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Help with a developing idea!


davito92
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I have been thinking about streamlining Betta keeping, and I have come up with an idea, combining my ideas with setups people already have.

A diagram

BettaThing.jpg

You probably have seen this basic design before, but I've added a bit of a twist. The grey bit is removable, meaning a powerhead can be placed at the bottom of the tank easily, which makes for effective waste removal. The waste falls though the bottom of the compartment, and the powerhead moves all the waste within reach of a tube leading to a filter (probably canister, or other type), then the spraybar adds the clean water back in. Turn the filter on for a few hours a day to clean the water. The only problems I can think of are keeping the water at an acceptable level, making sure that the power head isn't pushing too much water, forcing the water up where the tube is or forcing waste water back into the compartment with the Betta's, and the cost (time and money) of making this.

Please point out other problems, especially point out if someone else has had this idea, as I don't have the time to check all the threads on the forum, and I don't want credit for an idea someone else has had. I'm also a newbie at keeping fish, and have been unable to get my hands on any Betta's (can't justify cost of importing with risk of death, and lack of a desired Betta at local pet store), so I don't know of all factors of keeping fish, like keeping water conditions tolerable, or what filters will work better, etc.

Edited by Fishy_Dave
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Well 1st thing once you turn a filter on it needs to stay on permanently, a couple hours a day won't do anything to actually make the filter work properly, it needs to be on 24/7 for the tank to cycle and build up the beneficial bacteria that break down all the ammonia and nitrites created by the waste.

The other thing you may want to consider is all the bettas sharing water. In my experience this is a bad idea but some have had no troubles with it. The thing about sharing water is that if one gets sick and dies there's a damn good chance all the others will as well. (especially if you have something nasty like columnaris). So you have to make sure any fish that go in have been quarantined and studied for any signs of illness before placed together with the others. You could get lucky and not have a problem at all or you could have tragedy like myself and lose them... I have a 12 bay barracks, it was unsealed allowing shared water... I lost probably 9 out of the 12 fish within the space of a month or so all from the same sickness. So it's definitely something to consider.

I'm sure someone else can give you more ideas :dontknow:

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UV Steriliser! I cannot stress this enough, you really need one on a barracks system, especially if you are bringing in new fish or have fish from mixed origins in your system. If it was just for raising things you'd bred, that'd be OK.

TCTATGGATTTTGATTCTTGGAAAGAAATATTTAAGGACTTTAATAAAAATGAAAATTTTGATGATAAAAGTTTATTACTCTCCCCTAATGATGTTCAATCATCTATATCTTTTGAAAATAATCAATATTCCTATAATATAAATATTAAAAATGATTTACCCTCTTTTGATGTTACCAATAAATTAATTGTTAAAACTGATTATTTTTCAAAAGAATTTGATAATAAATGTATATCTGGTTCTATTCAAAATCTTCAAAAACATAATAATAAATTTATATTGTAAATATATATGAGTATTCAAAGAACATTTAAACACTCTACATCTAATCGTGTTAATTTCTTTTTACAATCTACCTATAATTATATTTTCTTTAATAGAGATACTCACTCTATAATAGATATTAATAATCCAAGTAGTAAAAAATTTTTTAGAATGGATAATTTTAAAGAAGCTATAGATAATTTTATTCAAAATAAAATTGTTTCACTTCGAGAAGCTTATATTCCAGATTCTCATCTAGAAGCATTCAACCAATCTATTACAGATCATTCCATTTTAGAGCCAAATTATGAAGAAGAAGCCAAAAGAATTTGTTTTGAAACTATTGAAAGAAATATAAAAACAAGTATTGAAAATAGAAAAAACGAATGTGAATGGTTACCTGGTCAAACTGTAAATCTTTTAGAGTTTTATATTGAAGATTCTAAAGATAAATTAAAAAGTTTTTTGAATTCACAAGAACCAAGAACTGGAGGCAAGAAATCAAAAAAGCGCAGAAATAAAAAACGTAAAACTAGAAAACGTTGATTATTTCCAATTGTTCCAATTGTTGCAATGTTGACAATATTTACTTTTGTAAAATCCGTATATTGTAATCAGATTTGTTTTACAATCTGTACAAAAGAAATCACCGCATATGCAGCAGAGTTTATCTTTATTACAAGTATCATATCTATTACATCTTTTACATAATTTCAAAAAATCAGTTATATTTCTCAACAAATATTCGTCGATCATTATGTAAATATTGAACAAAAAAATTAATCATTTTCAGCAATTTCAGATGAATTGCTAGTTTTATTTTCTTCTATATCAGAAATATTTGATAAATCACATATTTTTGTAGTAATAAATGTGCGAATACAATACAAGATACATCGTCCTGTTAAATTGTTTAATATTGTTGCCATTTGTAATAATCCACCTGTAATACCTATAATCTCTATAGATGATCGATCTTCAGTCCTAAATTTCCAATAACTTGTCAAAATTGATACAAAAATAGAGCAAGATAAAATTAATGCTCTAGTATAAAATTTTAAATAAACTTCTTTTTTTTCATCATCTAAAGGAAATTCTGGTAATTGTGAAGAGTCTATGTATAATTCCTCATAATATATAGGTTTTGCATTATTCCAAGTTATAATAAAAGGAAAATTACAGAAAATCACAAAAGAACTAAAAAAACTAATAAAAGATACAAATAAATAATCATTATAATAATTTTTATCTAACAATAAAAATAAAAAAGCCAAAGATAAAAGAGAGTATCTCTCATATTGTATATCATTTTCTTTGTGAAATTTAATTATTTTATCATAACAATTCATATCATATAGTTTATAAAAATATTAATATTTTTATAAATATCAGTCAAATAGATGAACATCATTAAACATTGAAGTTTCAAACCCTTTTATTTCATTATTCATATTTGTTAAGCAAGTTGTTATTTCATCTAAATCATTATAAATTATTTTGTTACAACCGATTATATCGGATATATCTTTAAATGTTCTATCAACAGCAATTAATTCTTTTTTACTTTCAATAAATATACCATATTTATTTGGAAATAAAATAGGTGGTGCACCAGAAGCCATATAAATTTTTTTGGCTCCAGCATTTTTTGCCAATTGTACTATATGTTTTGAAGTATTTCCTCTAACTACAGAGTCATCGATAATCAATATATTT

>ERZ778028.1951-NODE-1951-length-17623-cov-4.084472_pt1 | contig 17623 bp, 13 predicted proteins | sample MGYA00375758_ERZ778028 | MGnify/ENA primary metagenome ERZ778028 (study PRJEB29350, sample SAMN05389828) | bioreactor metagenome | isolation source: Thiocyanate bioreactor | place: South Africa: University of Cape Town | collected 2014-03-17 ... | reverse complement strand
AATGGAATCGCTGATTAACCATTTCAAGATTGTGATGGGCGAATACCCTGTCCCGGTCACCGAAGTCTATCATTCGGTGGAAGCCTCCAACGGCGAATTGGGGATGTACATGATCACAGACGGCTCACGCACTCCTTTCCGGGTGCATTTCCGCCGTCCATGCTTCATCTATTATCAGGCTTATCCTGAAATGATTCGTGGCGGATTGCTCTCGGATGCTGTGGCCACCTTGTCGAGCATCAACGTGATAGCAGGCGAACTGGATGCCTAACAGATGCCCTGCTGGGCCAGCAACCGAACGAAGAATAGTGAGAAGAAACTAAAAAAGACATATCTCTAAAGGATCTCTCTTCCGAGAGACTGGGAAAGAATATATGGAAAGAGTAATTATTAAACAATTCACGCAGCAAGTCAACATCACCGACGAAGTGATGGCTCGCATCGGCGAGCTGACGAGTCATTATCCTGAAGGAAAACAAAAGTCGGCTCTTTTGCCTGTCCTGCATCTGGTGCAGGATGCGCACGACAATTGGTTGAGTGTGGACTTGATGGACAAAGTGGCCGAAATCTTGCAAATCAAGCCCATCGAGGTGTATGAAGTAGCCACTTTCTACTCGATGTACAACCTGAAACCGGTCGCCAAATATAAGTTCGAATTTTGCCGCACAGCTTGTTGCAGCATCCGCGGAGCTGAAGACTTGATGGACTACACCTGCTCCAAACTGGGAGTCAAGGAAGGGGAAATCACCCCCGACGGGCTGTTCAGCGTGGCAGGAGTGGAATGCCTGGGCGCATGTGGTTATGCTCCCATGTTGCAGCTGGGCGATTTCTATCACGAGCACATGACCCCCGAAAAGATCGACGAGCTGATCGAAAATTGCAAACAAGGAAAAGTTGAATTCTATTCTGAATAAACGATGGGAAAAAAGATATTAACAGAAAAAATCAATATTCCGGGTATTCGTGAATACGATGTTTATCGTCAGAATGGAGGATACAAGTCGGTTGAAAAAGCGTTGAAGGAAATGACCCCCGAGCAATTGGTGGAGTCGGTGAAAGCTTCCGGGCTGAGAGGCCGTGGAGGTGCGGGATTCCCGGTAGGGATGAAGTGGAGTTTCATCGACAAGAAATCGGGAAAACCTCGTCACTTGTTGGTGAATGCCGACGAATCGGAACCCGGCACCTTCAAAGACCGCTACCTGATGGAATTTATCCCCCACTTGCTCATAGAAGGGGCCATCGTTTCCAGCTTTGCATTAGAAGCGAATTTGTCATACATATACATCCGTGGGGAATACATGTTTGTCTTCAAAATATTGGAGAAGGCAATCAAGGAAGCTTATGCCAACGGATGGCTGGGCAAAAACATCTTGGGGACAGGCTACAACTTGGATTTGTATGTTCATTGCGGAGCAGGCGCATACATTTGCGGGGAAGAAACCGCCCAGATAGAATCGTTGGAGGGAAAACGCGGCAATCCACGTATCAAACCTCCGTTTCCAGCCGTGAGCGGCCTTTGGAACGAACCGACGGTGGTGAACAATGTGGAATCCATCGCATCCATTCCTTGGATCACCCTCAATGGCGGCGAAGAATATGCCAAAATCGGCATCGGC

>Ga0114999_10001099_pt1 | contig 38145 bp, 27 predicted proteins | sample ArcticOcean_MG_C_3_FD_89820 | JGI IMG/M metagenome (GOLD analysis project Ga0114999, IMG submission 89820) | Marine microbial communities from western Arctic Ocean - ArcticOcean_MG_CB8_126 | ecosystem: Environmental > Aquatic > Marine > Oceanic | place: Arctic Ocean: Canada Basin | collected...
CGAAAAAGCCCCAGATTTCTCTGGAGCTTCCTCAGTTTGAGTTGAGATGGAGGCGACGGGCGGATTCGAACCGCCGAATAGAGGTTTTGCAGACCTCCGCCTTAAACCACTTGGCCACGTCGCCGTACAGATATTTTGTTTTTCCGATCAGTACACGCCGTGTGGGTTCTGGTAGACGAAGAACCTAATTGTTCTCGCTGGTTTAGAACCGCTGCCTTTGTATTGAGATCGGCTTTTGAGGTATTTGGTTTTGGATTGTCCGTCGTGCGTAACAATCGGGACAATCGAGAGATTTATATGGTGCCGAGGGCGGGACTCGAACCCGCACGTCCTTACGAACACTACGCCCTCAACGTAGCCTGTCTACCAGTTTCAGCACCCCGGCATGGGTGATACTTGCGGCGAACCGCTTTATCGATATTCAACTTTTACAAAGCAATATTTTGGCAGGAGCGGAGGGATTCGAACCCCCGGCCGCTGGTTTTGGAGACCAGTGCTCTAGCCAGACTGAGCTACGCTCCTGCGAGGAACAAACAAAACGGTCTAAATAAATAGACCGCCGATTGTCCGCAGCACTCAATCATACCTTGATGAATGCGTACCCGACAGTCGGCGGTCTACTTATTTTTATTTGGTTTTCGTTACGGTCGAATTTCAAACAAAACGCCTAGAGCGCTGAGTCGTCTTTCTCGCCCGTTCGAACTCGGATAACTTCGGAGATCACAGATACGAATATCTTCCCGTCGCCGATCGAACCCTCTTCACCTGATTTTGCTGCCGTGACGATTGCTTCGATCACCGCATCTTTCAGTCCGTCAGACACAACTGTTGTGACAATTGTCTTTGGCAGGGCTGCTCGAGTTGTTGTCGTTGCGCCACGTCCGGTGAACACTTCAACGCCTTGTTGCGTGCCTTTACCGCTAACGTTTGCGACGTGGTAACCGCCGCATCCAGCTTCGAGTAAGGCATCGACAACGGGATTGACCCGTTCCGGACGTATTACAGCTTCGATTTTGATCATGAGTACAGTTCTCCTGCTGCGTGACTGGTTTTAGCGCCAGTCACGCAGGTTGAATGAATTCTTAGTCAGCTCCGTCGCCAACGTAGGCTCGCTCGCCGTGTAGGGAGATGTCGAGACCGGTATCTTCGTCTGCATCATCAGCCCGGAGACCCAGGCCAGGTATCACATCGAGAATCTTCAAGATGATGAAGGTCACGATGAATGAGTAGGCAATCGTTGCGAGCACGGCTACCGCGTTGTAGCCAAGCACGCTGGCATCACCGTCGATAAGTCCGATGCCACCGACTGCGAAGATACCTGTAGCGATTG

Looking at that setup, have you considered a UGF plate base and uplift tube as your intake? I'm not all that mechanically minded, but It could be an option.

I'd also think about having a back compartment to shove in some plants for waste management and hold your heater etc.? Or even maybe a front compartment for low-level plants and to hide all the doohickies under the grate? It wouldn't need to be too wide, but it could look interesting especially if you paired it with taller plants in the compartments (could be potted or on driftwood). If you make it large enough, it could also house females or juvies in the same system.

For me, purely for water stability, I'd definitely try and squish in some plants and gravel or other in-tank media for biofiltration purposes. It wouldn't need to be a lot as I'm sure you are looking for ease of cleaning in this design, but just something as a backup for the canister :betta:

Cost shouldn't be too bad Find a cheap or 2nd hand tank (try freecycle.org), use a UGF plate as your base (put it on lego stilts to fit your powerhead underneath) and set up dividers using old window or picture frame glass, plastic canvas, artists acrylic, gutterguard, or one of the other weird and wonderful things that keeps the boys from chewing each other. If the mock-up version works well (you are bond to find something that needs tweaking) then invest in better glass and materials. Excluding filtration and pumps, and assuming you bought the tank and filter plate new, I'd say you'd scrape in under $100.

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Well, thanks for point out the flaws. Unfortunatly, I can't start even planing to create something like this till atleast the end of the year, being in year 10 is a drain, and I only expect it to get harder when I get a part time job. Hopefully by the end of the exams, I can get back into keeping betta's especially when I get some in from Thailand, and I really want to breed them (we seem to lack variety in Aus, my nearby pet stores rarely gets betta's and if they do, not great ones).

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